Navigant Research Blog

Tesla Test-Drive Controversy Misses the Big Picture

— February 25, 2013

The past few weeks have seen a Wimbledon-worthy back and forth between EV advocates and detractors as they discussed the fairness of a disastrous road trip in a battery-powered Tesla Model S that was written about in the New York Times.  The dispute centers on the writer’s account, his charging behavior during the truncated journey, and the protestations of Tesla and angry EV enthusiasts that he should have taken more care in reaching his destination without depleting the batteries.  The Times’ public editor followed with a rather lame examination of the contretemps that did little to settle the basic dispute.  This whole debate, though, ignores a much larger point about Tesla’s product strategy.

As Chelsea Sexton astutely pointed out on, the idea of a road trip up and down the East Coast in the dead of winter that solely relies on two fast Tesla Supercharger stations unnecessarily stretches the vehicle’s capabilities.  Most EV owners would know better than to even attempt the journey.  But the larger question is: why would Tesla want to limit drivers of its luxury vehicle to only a few charging spots when hundreds of easily accessible public charging stations are available?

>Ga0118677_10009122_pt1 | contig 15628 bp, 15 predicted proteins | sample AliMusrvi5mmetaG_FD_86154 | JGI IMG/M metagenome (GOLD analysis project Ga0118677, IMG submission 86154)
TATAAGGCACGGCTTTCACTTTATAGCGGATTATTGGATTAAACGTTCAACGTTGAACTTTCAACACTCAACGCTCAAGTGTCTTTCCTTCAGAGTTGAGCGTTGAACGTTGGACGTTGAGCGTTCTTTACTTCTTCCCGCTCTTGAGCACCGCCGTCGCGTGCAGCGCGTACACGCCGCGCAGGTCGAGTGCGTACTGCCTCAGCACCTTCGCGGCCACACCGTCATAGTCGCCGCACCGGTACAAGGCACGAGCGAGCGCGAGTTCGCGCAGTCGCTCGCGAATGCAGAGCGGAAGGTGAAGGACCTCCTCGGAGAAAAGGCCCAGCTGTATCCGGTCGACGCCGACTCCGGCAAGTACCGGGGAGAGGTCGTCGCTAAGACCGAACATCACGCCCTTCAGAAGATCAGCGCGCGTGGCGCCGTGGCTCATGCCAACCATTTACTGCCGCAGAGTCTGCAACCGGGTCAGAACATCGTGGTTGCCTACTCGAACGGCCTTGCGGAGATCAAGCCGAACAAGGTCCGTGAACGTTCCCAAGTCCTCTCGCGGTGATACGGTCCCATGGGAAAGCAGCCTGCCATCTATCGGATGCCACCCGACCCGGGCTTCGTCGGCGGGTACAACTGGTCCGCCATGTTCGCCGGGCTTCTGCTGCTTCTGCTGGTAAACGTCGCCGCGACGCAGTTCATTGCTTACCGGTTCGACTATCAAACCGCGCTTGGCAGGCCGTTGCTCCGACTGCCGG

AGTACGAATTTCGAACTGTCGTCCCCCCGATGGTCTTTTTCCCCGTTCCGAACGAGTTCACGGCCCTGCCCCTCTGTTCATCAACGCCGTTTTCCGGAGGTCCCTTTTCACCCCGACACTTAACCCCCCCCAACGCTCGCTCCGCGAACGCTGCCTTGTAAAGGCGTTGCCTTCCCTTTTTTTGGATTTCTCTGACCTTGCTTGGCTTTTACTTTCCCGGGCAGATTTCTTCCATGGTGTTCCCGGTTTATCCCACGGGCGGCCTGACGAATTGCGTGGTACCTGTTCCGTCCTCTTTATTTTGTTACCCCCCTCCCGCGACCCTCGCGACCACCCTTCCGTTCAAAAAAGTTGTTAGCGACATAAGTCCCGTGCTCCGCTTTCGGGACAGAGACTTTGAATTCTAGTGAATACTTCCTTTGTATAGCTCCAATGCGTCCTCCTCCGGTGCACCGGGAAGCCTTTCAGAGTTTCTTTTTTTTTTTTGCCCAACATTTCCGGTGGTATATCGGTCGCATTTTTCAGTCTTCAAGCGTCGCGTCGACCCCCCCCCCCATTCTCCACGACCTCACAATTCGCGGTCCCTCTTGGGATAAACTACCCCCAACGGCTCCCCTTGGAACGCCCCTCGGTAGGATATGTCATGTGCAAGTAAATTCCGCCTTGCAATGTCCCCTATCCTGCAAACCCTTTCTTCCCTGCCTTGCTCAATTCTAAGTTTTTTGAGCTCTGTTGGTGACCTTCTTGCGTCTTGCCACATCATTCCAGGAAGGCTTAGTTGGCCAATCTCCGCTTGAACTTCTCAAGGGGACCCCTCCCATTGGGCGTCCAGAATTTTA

Please Compromise

The Model S includes a proprietary cable for connecting with the Supercharger network.  Tesla’s stations have faster charge rates (90 kW) than the industry standard rate of 50 kW for fast DC charging, which, as the company points out, provides an exclusive benefit to Tesla drivers.

However, all along the eastern seaboard are hundreds of charging stations that feature the industry standard SAE J1772 plug.  Tesla requires that its customer pay $95 for an adapter to take advantage of this EV infrastructure, which personally I would want included if I’m paying $90,000 for a car.  There was no mention of the Times reviewer having this adapter in his test car, which can provide approximately 20 miles of range in an hour of charging.